Seriously, if you are not already into a super aggressive knurl then this bar is simply not for you. The knurling of the Vulcan Elite is not subtle.
Vulcan Elite Power Bar Review – the Shaft
The Elite has an average tensile strength rating; lower than both of the Absolutes and lower than all versions of the Ohio Power Bar, yet somehow it has one of the stiffest shafts in the industry. The Elite has zero flex at low-to-moderate weights and still close to no flex at even heavyweights. It’s really phenomenal how stiff this bar stays even when loaded to the hilt.
The shaft is finished in black zinc; which because of the slickness of black zinc compared to other finishes is generally my least favorite finish. However, since the Elite is so aggressive, I am far less bothered by the use of black zinc on the shaft and I am just thankful that it was not used on the sleeves (black zinc chips easily from the loading/unloading of plates.)
…pulling with the Elite
Chalk is pointless. It makes no difference as the points of the knurl literally dig into the palm of your hands. If you don’t pull with a deadlift bar like I normally do then the Elite is certainly a solid power bar option. It has a grip like no other power bar that I own.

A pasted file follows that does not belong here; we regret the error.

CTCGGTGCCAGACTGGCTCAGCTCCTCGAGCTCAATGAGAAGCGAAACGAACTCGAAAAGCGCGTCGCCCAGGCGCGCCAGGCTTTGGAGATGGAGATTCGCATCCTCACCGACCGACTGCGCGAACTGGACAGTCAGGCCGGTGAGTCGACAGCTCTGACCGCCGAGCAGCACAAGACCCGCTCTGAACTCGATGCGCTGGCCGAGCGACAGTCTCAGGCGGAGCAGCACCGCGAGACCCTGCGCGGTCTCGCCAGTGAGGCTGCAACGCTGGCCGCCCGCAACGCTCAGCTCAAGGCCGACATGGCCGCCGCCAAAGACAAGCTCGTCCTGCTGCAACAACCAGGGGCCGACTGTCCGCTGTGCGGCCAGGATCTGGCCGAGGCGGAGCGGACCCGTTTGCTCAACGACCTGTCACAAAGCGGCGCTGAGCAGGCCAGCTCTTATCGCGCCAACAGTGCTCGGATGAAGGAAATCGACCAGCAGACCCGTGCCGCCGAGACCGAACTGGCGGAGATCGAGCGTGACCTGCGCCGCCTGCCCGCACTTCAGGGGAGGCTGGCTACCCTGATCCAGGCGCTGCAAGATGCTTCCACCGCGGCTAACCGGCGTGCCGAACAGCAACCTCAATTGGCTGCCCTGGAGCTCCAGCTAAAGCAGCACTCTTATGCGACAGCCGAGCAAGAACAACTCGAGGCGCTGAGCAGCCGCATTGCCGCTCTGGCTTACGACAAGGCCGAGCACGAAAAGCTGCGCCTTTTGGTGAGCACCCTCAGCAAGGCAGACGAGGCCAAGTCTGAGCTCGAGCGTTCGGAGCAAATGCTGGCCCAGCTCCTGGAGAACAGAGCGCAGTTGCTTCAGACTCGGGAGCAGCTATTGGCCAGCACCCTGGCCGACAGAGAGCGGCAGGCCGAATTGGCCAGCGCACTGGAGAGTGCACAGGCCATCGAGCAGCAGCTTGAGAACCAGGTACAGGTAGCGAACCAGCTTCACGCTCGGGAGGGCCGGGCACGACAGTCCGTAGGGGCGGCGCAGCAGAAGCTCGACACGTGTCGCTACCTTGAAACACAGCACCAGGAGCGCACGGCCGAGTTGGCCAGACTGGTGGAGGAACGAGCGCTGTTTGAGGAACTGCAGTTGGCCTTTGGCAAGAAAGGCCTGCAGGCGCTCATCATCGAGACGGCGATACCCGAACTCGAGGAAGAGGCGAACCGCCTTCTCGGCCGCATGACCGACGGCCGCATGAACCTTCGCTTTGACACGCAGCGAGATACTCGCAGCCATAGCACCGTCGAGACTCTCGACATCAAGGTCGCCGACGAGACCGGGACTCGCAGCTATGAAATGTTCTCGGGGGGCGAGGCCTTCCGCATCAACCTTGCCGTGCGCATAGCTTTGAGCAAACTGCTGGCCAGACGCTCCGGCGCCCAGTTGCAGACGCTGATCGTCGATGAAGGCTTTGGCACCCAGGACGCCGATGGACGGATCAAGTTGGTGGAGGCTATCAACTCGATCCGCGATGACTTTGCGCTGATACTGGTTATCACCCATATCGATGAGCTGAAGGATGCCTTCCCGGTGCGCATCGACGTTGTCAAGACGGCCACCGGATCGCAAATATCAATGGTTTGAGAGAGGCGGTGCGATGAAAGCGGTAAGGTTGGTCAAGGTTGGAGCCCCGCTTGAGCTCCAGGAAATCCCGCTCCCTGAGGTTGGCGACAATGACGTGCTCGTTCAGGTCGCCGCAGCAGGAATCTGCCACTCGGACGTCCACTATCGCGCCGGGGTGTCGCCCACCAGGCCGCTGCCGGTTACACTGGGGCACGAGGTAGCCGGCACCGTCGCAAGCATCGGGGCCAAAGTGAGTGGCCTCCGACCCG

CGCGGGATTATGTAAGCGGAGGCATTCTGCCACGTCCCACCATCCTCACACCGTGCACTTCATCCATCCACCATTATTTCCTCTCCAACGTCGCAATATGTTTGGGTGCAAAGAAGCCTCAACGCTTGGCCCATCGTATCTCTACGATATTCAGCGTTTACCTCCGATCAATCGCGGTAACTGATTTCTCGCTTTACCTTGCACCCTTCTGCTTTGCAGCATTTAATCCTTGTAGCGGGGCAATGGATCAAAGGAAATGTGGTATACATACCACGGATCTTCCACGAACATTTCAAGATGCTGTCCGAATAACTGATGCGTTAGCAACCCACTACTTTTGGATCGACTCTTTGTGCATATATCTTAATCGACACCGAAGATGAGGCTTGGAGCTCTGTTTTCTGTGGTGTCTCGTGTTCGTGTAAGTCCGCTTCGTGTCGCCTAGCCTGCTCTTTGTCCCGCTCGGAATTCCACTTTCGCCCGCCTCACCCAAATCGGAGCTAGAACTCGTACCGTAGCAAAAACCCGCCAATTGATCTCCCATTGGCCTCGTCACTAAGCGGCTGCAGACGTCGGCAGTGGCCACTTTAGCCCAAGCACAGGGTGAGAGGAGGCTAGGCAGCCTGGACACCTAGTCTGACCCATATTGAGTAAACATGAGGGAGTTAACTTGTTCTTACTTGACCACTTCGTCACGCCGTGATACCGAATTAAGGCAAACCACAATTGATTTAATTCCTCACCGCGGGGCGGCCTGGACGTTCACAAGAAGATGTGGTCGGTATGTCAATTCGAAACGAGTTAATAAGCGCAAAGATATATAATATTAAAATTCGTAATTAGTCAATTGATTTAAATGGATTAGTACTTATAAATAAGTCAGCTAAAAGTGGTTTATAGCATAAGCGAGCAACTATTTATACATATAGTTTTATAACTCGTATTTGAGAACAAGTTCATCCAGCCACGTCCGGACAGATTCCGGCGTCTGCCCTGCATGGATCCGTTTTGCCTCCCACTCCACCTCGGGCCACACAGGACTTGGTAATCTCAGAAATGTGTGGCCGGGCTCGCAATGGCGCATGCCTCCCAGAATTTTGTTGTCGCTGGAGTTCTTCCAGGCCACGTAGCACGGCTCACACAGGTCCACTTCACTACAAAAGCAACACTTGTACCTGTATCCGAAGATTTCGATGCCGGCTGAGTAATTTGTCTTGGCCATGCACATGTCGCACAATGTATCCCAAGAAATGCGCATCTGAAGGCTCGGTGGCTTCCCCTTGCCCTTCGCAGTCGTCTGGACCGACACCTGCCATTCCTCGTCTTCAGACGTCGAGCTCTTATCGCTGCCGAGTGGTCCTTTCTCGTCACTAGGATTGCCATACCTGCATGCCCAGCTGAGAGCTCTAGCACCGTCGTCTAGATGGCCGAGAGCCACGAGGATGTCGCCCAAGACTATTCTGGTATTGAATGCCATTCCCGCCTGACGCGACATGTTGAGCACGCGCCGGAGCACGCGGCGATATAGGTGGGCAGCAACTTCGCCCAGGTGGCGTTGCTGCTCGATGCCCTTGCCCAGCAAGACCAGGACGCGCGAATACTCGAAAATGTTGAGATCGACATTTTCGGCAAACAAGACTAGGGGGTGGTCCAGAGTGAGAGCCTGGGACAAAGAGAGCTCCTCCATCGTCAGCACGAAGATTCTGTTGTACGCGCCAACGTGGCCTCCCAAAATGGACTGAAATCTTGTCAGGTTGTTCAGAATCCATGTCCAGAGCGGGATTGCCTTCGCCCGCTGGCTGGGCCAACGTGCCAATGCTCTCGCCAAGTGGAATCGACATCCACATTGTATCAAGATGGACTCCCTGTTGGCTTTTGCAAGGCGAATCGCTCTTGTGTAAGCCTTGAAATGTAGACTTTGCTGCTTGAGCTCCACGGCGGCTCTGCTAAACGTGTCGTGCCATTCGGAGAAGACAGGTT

I didn’t mind non-deadlift pulls with the Elite (like barbell rows). The uber-aggressiveness of the knurl isn’t nearly as uncomfortable as it can be for deadlifts (especially for reps); being that the weight isn’t as high. Of course, heavier rows and long sets might start to feel a little bit uncomfortable.
…squatting with the Elite
I high-bar squat so I wasn’t a fan. I don’t even like the Rogue Ohio Power Bar for squats so there was pretty much no chance I was going to favor the Elite over any of my favorite bars when it came to squats (I actually squat with a Mammoth).
That said, low-bar squatters might actually like all the extra grip of the Elite’s center, and not find it any more uncomfortable than their current Ohio, Texas, Kabuki, or Eleiko power bars.